Yes, I admit it. I am sickened by the plan of certain Florida pastors to burn a pile of Qurans on 9/11. I certainly think it is their right to do so, and I don't want to get in the way of that right. I think it is wrong; I think it confirms for the rest of the world (but particularly much of the Islamic world) that we are not the country of religious freedom and tolerance we sometimes like to claim that we are. But, of course, part of religious freedom is allowing others to do stupid things in the name of their convictions. I suppose if zealots will content themselves to burn books and flags and dolls instead of shooting people or setting off bombs where people pray, maybe that's a better way to act out their frustration.
But I still want a way to register my disdain for those who would rather confront the world with hate, and for those who would justify their hate by claiming it is a legitimate response for the acts of others' hate. I want a symbolic gesture of my own that resists perpetuating cycles of violence and revenge.
So my plan on Saturday is to purchase a Quran at my local bookstore, to carry it with me that day, and to read it in public. I do so because I am not afraid of a book. I am not afraid of a religious tradition. Yes, I know that that book has condemning things to say about my queer sexuality. So what? I live in a culture saturated with another book and its followers that believe similar things about my difference.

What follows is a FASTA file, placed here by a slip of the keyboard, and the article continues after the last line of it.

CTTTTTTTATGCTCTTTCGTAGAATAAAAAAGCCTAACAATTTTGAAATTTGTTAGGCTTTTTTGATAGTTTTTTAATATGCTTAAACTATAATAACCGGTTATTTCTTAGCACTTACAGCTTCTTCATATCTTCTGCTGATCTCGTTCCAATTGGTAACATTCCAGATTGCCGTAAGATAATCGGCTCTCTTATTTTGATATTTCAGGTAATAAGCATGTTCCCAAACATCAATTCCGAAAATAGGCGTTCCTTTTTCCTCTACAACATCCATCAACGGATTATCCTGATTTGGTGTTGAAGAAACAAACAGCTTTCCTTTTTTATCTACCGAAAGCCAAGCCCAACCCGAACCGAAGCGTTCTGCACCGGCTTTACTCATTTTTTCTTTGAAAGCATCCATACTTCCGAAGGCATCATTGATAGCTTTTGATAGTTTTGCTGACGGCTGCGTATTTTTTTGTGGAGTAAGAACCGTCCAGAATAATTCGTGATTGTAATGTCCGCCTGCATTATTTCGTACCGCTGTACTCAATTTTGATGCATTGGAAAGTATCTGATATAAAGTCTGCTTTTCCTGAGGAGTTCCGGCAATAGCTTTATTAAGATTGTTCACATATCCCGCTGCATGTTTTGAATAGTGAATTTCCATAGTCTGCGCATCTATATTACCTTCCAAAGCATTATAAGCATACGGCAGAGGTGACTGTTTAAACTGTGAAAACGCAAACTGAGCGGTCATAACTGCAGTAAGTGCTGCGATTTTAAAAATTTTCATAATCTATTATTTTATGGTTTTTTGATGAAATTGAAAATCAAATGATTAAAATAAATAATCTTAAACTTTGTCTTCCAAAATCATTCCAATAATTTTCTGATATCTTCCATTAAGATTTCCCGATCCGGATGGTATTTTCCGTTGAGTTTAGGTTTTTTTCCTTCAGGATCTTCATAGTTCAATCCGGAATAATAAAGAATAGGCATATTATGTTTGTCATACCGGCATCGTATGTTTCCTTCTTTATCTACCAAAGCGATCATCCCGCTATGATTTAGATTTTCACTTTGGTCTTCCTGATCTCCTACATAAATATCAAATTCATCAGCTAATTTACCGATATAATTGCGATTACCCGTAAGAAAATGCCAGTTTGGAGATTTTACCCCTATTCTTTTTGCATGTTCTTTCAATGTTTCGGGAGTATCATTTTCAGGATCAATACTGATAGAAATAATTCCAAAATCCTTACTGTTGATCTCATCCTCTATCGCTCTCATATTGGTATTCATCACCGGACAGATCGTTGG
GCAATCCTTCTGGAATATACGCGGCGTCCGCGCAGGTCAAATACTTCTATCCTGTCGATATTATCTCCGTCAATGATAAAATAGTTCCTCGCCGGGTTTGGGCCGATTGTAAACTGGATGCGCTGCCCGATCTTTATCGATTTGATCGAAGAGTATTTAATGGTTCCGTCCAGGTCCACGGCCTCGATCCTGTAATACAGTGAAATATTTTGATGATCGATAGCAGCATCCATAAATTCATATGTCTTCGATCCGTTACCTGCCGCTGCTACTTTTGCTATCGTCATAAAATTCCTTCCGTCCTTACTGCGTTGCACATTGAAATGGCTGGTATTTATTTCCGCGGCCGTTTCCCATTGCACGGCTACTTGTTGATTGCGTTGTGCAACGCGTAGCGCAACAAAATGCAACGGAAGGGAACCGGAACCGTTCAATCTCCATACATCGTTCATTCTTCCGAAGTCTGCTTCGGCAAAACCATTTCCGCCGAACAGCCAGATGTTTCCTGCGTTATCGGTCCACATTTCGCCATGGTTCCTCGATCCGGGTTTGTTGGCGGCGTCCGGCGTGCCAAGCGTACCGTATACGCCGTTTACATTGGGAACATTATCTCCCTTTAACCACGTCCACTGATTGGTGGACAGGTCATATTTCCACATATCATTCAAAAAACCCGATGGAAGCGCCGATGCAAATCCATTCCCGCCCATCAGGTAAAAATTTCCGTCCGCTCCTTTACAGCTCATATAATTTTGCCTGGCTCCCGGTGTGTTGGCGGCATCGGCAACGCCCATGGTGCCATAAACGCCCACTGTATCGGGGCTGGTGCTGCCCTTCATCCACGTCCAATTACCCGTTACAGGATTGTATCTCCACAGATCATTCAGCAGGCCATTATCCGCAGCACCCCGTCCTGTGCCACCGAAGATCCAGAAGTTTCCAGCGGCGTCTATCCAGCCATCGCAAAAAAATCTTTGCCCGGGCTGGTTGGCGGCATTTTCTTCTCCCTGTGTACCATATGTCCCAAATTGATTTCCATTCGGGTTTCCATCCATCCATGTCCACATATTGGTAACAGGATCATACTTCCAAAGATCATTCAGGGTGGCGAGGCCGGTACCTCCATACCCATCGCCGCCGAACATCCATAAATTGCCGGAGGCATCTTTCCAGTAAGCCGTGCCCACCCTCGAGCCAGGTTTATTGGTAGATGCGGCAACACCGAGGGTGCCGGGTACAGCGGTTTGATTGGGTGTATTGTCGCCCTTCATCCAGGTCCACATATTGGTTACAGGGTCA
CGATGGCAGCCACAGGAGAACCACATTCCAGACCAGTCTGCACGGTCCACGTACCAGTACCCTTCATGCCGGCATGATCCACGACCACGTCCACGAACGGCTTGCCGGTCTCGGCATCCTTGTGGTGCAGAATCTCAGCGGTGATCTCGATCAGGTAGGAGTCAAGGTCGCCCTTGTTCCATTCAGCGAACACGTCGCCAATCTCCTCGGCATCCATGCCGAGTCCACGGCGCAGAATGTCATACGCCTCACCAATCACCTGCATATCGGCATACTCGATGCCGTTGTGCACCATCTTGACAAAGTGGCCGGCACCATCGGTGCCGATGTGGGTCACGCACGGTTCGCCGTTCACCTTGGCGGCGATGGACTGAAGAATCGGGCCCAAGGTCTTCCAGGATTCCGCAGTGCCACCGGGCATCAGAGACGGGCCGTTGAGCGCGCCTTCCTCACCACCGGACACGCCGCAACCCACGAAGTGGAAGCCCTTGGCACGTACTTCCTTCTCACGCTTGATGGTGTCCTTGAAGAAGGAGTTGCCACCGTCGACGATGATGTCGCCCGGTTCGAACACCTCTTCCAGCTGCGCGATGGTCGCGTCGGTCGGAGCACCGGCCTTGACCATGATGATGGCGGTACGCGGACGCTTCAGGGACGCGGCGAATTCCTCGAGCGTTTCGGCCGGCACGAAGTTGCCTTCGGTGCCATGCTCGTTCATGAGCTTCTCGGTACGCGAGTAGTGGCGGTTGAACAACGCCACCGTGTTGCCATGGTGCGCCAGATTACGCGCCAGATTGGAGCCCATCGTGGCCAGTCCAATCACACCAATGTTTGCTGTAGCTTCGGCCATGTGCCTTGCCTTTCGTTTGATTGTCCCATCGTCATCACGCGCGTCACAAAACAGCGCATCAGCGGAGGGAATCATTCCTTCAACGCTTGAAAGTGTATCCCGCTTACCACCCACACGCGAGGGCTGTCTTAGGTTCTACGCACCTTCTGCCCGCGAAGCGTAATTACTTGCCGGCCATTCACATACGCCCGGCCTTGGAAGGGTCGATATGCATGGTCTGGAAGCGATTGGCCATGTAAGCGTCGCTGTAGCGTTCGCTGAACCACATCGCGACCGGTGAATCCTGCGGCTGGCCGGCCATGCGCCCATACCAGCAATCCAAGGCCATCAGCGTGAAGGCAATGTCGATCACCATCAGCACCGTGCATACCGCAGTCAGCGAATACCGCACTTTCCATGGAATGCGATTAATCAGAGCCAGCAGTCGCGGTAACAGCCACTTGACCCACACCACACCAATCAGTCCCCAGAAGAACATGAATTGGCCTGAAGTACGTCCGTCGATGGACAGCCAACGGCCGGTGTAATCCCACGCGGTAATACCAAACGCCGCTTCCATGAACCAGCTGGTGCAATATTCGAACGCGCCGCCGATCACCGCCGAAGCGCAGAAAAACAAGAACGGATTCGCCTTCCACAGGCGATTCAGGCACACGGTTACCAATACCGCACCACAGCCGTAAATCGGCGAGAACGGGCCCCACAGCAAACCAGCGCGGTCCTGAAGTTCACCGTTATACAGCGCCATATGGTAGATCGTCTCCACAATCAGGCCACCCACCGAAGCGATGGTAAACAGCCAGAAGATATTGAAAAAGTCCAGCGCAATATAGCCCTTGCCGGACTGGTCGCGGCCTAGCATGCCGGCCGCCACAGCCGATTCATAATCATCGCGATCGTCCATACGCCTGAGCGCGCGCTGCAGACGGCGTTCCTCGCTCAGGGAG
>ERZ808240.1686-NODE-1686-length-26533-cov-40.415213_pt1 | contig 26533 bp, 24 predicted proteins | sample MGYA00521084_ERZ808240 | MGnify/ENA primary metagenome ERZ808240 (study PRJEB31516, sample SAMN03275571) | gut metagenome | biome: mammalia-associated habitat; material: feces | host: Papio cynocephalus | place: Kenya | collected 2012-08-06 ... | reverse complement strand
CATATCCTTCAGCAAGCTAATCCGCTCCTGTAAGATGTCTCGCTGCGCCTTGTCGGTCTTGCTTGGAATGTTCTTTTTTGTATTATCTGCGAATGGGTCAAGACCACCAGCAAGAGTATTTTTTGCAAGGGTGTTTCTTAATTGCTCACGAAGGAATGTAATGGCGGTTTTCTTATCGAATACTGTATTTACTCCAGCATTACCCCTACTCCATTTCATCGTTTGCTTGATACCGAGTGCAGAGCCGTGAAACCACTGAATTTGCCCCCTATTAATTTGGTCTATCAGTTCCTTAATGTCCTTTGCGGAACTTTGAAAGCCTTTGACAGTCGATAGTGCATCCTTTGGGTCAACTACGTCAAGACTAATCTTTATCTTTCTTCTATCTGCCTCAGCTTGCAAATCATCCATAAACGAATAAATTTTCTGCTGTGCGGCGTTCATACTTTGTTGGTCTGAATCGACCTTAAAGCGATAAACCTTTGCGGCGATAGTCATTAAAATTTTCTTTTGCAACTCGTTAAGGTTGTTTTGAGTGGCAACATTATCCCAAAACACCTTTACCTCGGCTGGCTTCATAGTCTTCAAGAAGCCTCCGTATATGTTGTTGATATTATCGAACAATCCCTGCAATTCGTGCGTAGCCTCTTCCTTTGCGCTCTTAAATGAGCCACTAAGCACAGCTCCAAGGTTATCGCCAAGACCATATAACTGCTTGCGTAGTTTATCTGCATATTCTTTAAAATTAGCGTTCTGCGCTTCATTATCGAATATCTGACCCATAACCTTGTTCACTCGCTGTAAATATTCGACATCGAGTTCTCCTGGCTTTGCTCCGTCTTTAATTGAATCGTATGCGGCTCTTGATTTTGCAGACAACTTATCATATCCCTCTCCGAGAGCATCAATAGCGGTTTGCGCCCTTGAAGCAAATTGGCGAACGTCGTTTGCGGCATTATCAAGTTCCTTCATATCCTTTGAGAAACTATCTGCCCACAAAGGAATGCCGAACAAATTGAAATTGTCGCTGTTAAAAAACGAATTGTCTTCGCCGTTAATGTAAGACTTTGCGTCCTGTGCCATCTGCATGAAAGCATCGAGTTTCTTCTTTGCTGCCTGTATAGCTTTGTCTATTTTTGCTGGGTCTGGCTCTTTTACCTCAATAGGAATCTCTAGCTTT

I've heard too many complain that no moderate Muslims spoke out against the 9/11 attacks. This claim is patently false. That you did not hear them doesn't mean that they didn't speak out. That people persist in believing an absence of voices crying to be heard is more a sign of their willful deafness than confirmation of their beliefs. But the real question in the near future may be, where were the allies of persecuted Muslims when this country started putting exemptions on the First Amendment? Where were the outspoken non-Muslim Americans who acknowledge and support their fellow citizens who are Muslim?
For sure, there are a few visible and outspoken citizens -- NYC Mayor Bloomberg foremost among them, perhaps. At one time even President George W. Bush acknowledged the plurality of faiths in this country and resisted making the War on Terror one on Islam. Our current President offers his patented "for them in principle, maybe" garbled stance, for what that's worth. And in this little backwater on the internet, there is also me. I will not stop the pastors with their bonfire. But I will stand up and be counted as someone who does something a little more brave with a book in public -- read it!
And should that offend someone, either in the abstract or in situ, so be it. Welcome to America where, for at least a little while longer, we are still free.
[Note: I credit my good friend and artist, Amanda Grove, for telling me about "National Buy a Quran Day" on 9/11. She credits Tyler Melchior with the idea. Share it if you like.]